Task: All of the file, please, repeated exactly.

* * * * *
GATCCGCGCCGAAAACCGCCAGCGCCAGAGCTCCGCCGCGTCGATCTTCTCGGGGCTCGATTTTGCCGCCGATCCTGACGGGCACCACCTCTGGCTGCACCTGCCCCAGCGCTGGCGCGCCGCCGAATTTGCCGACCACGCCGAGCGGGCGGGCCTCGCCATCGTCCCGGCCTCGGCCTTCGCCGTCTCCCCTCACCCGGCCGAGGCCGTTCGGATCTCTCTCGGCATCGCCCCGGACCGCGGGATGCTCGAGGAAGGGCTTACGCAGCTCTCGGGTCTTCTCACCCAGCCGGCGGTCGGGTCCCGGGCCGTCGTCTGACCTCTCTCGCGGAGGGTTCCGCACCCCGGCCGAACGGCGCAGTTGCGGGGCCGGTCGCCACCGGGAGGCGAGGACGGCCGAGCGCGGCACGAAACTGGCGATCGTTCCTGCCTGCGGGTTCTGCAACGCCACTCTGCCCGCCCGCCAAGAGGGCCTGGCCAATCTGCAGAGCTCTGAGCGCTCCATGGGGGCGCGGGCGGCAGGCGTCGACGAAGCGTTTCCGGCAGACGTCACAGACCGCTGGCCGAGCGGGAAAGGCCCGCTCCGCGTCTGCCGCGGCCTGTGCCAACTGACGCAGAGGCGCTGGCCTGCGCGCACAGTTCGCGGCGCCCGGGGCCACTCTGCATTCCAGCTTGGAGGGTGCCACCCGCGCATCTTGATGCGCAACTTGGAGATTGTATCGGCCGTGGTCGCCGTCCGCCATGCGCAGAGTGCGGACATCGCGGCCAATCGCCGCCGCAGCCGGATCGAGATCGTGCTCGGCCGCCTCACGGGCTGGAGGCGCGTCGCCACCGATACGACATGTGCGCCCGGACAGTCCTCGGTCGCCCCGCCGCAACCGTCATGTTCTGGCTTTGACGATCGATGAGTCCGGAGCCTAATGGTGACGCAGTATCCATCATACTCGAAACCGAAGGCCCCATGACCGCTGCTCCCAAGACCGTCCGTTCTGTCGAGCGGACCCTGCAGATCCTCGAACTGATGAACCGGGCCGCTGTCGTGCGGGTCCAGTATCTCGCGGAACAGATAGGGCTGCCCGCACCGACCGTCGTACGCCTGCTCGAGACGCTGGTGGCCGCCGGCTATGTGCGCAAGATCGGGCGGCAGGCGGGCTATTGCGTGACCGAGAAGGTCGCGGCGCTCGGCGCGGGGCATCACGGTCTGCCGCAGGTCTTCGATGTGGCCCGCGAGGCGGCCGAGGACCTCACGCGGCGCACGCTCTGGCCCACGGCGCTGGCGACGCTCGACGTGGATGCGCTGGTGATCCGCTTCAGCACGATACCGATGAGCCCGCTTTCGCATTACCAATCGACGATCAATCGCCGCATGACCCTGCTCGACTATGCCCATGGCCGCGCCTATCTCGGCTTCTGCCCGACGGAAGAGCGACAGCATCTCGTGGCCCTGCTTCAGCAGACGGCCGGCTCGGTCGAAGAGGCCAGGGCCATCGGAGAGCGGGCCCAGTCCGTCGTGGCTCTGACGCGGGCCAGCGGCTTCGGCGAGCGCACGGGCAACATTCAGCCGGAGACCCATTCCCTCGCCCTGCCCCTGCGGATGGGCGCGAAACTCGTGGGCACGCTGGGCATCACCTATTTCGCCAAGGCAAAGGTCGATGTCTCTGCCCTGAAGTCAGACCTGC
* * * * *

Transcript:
GATCCGCGCCGAAAACCGCCAGCGCCAGAGCTCCGCCGCGTCGATCTTCTCGGGGCTCGATTTTGCCGCCGATCCTGACGGGCACCACCTCTGGCTGCACCTGCCCCAGCGCTGGCGCGCCGCCGAATTTGCCGACCACGCCGAGCGGGCGGGCCTCGCCATCGTCCCGGCCTCGGCCTTCGCCGTCTCCCCTCACCCGGCCGAGGCCGTTCGGATCTCTCTCGGCATCGCCCCGGACCGCGGGATGCTCGAGGAAGGGCTTACGCAGCTCTCGGGTCTTCTCACCCAGCCGGCGGTCGGGTCCCGGGCCGTCGTCTGACCTCTCTCGCGGAGGGTTCCGCACCCCGGCCGAACGGCGCAGTTGCGGGGCCGGTCGCCACCGGGAGGCGAGGACGGCCGAGCGCGGCACGAAACTGGCGATCGTTCCTGCCTGCGGGTTCTGCAACGCCACTCTGCCCGCCCGCCAAGAGGGCCTGGCCAATCTGCAGAGCTCTGAGCGCTCCATGGGGGCGCGGGCGGCAGGCGTCGACGAAGCGTTTCCGGCAGACGTCACAGACCGCTGGCCGAGCGGGAAAGGCCCGCTCCGCGTCTGCCGCGGCCTGTGCCAACTGACGCAGAGGCGCTGGCCTGCGCGCACAGTTCGCGGCGCCCGGGGCCACTCTGCATTCCAGCTTGGAGGGTGCCACCCGCGCATCTTGATGCGCAACTTGGAGATTGTATCGGCCGTGGTCGCCGTCCGCCATGCGCAGAGTGCGGACATCGCGGCCAATCGCCGCCGCAGCCGGATCGAGATCGTGCTCGGCCGCCTCACGGGCTGGAGGCGCGTCGCCACCGATACGACATGTGCGCCCGGACAGTCCTCGGTCGCCCCGCCGCAACCGTCATGTTCTGGCTTTGACGATCGATGAGTCCGGAGCCTAATGGTGACGCAGTATCCATCATACTCGAAACCGAAGGCCCCATGACCGCTGCTCCCAAGACCGTCCGTTCTGTCGAGCGGACCCTGCAGATCCTCGAACTGATGAACCGGGCCGCTGTCGTGCGGGTCCAGTATCTCGCGGAACAGATAGGGCTGCCCGCACCGACCGTCGTACGCCTGCTCGAGACGCTGGTGGCCGCCGGCTATGTGCGCAAGATCGGGCGGCAGGCGGGCTATTGCGTGACCGAGAAGGTCGCGGCGCTCGGCGCGGGGCATCACGGTCTGCCGCAGGTCTTCGATGTGGCCCGCGAGGCGGCCGAGGACCTCACGCGGCGCACGCTCTGGCCCACGGCGCTGGCGACGCTCGACGTGGATGCGCTGGTGATCCGCTTCAGCACGATACCGATGAGCCCGCTTTCGCATTACCAATCGACGATCAATCGCCGCATGACCCTGCTCGACTATGCCCATGGCCGCGCCTATCTCGGCTTCTGCCCGACGGAAGAGCGACAGCATCTCGTGGCCCTGCTTCAGCAGACGGCCGGCTCGGTCGAAGAGGCCAGGGCCATCGGAGAGCGGGCCCAGTCCGTCGTGGCTCTGACGCGGGCCAGCGGCTTCGGCGAGCGCACGGGCAACATTCAGCCGGAGACCCATTCCCTCGCCCTGCCCCTGCGGATGGGCGCGAAACTCGTGGGCACGCTGGGCATCACCTATTTCGCCAAGGCAAAGGTCGATGTCTCTGCCCTGAAGTCAGACCTGC